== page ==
It looks like you're new here. If you want to get involved, click one of these buttons!

- All Categories 2.3K
- Chat 499
- Study Groups 18
- Petri Nets 9
- Epidemiology 3
- Leaf Modeling 1
- Review Sections 9
- MIT 2020: Programming with Categories 51
- MIT 2020: Lectures 20
- MIT 2020: Exercises 25
- MIT 2019: Applied Category Theory 339
- MIT 2019: Lectures 79
- MIT 2019: Exercises 149
- MIT 2019: Chat 50
- UCR ACT Seminar 4
- General 67
- Azimuth Code Project 110
- Statistical methods 3
- Drafts 2
- Math Syntax Demos 15
- Wiki - Latest Changes 3
- Strategy 113
- Azimuth Project 1.1K
- - Spam 1
- News and Information 147
- Azimuth Blog 149
- - Conventions and Policies 21
- - Questions 43
- Azimuth Wiki 708

Options

I can't work *all* the time... I need to goof off a bit to stay happy. I'm afraid this, together with working hard on some papers, has slowed down the production of lectures here.

This week I've been doing some recreational mathematics with some Greg Egan, Dan Piponi, John D. Cook and other people on Twitter. We've shown things like this:

- the average distance between \(xy\) and \(yx\) for unit quaternions \(x,y\) is

$$ \displaystyle{\frac{32}{9 \pi}} \approx 1.13176848421 \dots $$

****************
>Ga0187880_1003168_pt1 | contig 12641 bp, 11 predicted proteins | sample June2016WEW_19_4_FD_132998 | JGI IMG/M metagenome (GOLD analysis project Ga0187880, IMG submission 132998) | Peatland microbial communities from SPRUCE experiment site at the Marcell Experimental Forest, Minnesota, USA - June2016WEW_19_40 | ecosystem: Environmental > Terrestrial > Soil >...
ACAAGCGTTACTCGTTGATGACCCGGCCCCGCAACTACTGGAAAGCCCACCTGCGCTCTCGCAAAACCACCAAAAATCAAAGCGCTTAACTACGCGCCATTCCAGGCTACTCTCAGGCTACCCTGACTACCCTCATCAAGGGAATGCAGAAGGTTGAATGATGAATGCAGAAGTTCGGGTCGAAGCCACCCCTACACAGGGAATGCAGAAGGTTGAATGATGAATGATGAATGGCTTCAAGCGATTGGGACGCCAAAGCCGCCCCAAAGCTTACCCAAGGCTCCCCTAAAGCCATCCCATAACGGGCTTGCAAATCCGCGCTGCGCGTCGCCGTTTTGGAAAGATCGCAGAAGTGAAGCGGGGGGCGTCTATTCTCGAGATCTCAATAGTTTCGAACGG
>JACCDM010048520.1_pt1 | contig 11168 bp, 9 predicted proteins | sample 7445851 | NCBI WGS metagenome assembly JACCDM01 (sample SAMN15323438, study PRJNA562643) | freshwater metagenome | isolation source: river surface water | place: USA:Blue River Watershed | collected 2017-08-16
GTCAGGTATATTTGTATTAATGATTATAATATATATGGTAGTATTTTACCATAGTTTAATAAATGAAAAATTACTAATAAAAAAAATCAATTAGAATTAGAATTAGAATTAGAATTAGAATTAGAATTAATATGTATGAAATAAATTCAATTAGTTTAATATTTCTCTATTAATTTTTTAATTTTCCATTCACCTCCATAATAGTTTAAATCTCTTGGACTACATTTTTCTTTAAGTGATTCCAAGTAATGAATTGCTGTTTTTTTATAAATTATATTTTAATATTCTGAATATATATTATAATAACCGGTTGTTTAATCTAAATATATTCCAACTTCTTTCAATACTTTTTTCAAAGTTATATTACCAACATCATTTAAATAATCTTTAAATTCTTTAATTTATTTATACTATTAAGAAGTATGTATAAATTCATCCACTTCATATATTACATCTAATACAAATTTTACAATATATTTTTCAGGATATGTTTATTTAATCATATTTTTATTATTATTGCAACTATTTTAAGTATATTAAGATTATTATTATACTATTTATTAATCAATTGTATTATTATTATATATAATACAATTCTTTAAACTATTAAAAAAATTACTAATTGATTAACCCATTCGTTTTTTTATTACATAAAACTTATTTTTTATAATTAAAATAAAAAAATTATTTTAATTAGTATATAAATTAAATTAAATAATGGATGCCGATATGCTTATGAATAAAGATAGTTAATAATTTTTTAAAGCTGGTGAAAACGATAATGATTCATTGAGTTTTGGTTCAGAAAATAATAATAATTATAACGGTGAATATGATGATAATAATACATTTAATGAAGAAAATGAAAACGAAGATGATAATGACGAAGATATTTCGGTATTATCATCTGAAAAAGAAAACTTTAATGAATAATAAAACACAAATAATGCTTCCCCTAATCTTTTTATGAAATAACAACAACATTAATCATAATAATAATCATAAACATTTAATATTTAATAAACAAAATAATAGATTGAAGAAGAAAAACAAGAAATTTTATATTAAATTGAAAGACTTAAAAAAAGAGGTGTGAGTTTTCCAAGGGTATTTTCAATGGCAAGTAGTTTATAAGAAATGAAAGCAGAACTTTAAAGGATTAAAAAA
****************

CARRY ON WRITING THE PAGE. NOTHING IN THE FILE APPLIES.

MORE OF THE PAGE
- the average distance between \((xy)z\) and \(x(yz)\) for unit octonions \(x,y\) is

$$ \displaystyle{ \frac{2^{14}3^2}{5^3 7^3 \pi} \approx 1.0947335878 \dots } $$

- You can take the unit sphere in \(\mathbb{R}^n\), randomly choose two points on it, and compute their distance. This gives a random variable, whose moments you can calculate. When \(n = 1, 2\) or \(4\), and seemingly in no other cases, all the even moments are
*integers*. However, for every even \(n\), if we compute the first \(k\) even moments, figure out the fraction of them that are integers, and take the limit as \(n \to \infty\), this fraction approaches 1.

You can see the whole story here:

## Comments

What happens if you put the \(n\)-sphere under a deformation?

`What happens if you put the \\(n\\)-sphere under a deformation?`

I'm not sure what you mean, but it probably destroys all the delicate beautiful stuff we're talking about in these posts! It's like asking what happens to trig functions if you take the unit circle and squash it. There's probably some answer, but it ain't as pretty as trig functions!

`I'm not sure what you mean, but it probably destroys all the delicate beautiful stuff we're talking about in these posts! It's like asking what happens to trig functions if you take the unit circle and squash it. There's probably some answer, but it ain't as pretty as trig functions!`

Though that raises an interesting question, can we construct a canonical probability distribution on the "unit hyperbola" by using sinh and cosh?

`Though that raises an interesting question, can we construct a canonical probability distribution on the "unit hyperbola" by using sinh and cosh?`

Is it possible to devise some important link of this results , on the n-sphere, to antipodals and the Borsuk Ulam theorem? best

`Is it possible to devise some important link of this results , on the n-sphere, to antipodals and the Borsuk Ulam theorem? best`